Norway’s border with Russia opened up, at least a bit, this week when the two countries agreed on a visa-free zone that will allow residents on both sides of the border to cross it more easily.
Residents can apply for a so-called grenseboerbevis (border traffic permit) that Foreign Minister Jonas Gahr Støre said will “significantly simplify travel for border residents, and will thus facilitate increased contact between Norway and Russia.”
Støre called the agreement “an important step towards opening the border area for even closer contact and cooperation between Norway and Russia.”
The deal was signed by Støre and Russian Foreign Minister Sergej Lavrov during a ministerial meeting in Oslo on northern issues that involved several other countries including Sweden and representatives for the European Union.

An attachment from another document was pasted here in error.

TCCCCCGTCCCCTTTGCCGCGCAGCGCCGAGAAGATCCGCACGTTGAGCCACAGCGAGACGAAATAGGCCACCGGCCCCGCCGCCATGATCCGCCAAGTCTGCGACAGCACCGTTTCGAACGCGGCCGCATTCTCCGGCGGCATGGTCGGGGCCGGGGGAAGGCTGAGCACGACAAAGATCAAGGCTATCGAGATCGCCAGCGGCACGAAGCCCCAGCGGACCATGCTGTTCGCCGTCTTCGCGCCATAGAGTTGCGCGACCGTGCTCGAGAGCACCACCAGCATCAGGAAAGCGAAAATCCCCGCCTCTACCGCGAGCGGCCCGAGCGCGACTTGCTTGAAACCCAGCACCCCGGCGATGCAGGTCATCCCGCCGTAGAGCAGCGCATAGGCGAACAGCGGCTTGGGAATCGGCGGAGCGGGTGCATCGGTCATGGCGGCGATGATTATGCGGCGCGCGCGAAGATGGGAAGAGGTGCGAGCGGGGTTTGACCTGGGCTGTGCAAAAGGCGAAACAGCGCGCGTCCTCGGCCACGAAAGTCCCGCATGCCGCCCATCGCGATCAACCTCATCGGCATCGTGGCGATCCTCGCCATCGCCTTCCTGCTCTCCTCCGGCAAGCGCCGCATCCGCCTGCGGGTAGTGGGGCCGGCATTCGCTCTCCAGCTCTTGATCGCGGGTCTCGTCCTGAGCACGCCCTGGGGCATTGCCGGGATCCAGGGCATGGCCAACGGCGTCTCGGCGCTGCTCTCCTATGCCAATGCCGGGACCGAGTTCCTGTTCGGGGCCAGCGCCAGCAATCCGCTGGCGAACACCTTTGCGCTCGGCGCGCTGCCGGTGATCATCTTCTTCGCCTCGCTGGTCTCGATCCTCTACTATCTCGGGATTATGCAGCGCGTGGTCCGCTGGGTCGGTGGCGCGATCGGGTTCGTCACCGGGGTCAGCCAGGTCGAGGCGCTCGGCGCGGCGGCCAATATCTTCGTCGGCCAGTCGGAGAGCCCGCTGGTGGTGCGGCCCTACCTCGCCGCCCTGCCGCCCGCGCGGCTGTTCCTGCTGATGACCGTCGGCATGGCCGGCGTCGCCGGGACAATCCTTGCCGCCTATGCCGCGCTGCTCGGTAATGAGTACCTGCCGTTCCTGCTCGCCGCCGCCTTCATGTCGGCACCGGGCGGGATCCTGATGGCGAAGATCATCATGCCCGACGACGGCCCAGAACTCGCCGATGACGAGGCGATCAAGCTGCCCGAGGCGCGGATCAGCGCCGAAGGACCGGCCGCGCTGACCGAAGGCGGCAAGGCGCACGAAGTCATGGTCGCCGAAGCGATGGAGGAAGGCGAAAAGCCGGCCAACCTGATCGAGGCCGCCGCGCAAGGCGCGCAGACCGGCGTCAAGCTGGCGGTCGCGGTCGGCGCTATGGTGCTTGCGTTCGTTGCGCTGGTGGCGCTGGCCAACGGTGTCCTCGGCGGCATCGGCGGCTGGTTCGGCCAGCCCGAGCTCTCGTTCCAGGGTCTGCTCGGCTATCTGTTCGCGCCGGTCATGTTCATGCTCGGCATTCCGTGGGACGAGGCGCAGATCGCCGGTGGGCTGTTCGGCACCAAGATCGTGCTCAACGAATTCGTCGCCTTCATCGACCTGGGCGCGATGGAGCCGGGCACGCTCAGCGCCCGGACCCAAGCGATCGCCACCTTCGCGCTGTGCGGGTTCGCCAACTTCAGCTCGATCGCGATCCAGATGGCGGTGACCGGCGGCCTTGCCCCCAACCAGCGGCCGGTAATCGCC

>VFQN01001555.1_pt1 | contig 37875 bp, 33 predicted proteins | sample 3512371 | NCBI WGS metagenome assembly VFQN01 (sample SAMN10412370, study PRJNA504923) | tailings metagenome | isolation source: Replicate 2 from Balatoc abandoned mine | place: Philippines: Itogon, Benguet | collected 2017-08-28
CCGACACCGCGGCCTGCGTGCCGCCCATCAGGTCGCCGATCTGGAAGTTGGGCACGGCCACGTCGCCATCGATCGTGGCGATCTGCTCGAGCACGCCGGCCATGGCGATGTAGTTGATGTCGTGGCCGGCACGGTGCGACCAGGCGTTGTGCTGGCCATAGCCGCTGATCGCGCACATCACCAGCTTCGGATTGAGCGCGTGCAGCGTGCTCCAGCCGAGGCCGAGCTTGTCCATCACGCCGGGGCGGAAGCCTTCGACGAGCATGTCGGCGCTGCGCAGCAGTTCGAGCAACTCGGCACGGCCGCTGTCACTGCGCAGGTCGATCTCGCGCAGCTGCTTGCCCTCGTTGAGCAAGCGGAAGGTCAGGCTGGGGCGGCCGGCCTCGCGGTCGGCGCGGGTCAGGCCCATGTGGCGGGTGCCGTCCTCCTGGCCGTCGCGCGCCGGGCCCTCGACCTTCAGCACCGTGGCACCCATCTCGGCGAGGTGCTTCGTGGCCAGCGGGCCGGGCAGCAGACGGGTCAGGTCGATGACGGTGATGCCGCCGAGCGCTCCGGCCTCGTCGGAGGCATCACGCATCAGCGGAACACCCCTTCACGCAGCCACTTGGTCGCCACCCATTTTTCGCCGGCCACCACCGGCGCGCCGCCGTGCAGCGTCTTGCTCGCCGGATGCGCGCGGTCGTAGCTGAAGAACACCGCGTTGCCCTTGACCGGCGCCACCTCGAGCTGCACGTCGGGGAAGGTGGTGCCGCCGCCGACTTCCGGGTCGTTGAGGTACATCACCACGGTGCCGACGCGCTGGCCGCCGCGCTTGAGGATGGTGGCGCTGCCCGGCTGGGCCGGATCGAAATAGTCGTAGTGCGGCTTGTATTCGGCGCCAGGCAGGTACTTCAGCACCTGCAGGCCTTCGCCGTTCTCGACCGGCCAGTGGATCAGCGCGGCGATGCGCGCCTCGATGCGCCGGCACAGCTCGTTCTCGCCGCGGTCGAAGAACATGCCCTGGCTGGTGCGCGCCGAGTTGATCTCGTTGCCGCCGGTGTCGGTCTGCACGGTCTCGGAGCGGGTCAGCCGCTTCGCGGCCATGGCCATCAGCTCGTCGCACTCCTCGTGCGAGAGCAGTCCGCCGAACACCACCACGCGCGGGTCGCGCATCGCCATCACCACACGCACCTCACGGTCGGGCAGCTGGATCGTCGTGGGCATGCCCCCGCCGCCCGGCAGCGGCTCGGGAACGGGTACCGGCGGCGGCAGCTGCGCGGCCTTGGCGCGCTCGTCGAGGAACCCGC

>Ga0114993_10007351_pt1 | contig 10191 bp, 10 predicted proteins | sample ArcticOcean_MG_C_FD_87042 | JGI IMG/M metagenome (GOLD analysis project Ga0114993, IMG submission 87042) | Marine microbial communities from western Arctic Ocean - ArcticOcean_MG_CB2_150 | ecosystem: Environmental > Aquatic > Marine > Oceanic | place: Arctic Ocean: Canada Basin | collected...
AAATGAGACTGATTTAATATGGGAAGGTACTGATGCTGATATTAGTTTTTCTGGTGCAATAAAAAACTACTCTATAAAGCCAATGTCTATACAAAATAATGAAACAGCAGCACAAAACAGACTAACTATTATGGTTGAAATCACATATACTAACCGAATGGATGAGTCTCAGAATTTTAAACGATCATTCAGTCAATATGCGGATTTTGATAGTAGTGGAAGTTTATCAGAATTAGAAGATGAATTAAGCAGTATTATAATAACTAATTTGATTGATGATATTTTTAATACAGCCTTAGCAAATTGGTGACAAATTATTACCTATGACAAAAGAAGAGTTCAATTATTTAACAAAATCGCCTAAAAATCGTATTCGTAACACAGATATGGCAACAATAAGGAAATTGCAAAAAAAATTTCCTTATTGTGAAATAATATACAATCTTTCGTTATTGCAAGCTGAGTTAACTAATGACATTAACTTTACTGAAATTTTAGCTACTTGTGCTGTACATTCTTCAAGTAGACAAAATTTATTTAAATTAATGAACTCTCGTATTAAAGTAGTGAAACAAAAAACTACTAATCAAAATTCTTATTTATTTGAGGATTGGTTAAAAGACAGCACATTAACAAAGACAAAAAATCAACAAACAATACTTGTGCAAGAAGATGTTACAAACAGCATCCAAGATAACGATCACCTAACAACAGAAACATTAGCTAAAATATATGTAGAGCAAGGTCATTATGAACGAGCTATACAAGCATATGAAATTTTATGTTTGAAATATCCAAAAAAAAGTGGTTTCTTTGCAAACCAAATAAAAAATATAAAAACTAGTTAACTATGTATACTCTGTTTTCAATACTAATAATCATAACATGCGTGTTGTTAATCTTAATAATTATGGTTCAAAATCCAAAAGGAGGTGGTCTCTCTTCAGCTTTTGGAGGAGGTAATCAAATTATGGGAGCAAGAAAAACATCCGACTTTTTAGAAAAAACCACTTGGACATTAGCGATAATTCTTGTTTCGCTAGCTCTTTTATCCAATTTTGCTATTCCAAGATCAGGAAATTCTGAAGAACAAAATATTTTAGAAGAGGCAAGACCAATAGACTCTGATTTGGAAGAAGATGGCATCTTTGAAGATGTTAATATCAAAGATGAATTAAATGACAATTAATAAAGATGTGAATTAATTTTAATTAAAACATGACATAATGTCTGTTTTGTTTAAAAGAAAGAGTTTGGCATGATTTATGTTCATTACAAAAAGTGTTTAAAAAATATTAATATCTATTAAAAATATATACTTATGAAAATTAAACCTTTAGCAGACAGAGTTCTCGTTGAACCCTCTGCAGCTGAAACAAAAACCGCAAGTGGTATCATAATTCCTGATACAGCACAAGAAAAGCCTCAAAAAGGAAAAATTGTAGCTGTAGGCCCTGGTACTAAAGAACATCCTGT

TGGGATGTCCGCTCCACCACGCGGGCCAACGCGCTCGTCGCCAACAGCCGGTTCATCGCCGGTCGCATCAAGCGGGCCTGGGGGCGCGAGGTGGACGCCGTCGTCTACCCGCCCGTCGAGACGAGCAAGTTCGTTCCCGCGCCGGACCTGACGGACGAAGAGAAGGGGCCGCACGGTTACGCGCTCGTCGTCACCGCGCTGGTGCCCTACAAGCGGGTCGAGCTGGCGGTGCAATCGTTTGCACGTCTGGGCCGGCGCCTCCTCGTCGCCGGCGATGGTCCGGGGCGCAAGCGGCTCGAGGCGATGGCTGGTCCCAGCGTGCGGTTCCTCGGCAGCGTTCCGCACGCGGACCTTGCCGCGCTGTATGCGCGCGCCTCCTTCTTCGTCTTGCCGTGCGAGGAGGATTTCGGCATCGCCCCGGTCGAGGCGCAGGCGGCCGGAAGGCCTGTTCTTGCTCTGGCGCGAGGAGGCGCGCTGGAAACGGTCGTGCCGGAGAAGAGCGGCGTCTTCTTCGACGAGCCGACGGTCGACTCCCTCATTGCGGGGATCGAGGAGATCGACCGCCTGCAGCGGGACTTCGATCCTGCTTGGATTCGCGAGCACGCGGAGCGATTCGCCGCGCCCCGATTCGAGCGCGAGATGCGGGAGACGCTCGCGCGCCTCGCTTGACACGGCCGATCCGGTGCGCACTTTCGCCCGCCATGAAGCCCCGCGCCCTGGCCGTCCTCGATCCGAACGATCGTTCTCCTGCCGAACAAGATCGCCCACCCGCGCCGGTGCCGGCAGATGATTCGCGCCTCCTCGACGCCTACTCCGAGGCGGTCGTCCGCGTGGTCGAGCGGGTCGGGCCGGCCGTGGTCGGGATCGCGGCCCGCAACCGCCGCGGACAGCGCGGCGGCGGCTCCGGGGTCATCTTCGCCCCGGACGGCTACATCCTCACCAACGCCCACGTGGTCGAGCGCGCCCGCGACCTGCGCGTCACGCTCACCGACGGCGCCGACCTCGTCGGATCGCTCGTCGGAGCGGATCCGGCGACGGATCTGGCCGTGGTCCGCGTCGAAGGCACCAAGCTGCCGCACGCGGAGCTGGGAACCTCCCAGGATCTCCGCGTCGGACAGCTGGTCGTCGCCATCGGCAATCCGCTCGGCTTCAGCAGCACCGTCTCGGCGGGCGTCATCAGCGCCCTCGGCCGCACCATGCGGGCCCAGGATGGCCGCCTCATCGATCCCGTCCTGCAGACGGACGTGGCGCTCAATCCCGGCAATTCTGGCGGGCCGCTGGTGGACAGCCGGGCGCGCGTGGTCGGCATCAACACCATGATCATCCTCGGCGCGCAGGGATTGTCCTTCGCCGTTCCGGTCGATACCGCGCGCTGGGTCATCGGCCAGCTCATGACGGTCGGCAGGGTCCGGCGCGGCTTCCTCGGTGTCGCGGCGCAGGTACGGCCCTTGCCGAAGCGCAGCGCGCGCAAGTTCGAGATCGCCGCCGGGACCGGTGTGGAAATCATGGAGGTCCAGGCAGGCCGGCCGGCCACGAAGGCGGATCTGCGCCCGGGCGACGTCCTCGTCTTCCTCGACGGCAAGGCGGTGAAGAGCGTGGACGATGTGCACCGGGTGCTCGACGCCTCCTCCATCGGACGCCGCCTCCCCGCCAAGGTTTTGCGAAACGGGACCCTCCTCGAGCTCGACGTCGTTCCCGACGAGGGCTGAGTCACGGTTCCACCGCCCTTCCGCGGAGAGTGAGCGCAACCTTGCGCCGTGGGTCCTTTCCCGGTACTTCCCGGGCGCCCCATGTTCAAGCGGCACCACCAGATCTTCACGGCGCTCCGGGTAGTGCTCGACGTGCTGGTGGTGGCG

Russians and Norwegians living within a 30 kilometers of the border, plus the entire territory of Korzunovo municipality, can apply for the permit that will allow visits of up to 15 days at a time.
An estimated 9,000 residents of Sør-Varanger on the Norwegian side and 45,000 persons on the Russian side will be covered by the agreement.
It’s the latest in a series of new pacts between Norway and Russia, which signed an historic border agreement covering the Barents Sea earlier this year. Støre said he and Lavrov have “set ambitious goals” for cross-border cooperation in such areas as “petroleum extraction, energy efficiency, tourism, the environment and maritime safety.”
Lavrov called the agreement “important, a little step” on cross-border issues.
Views and News staff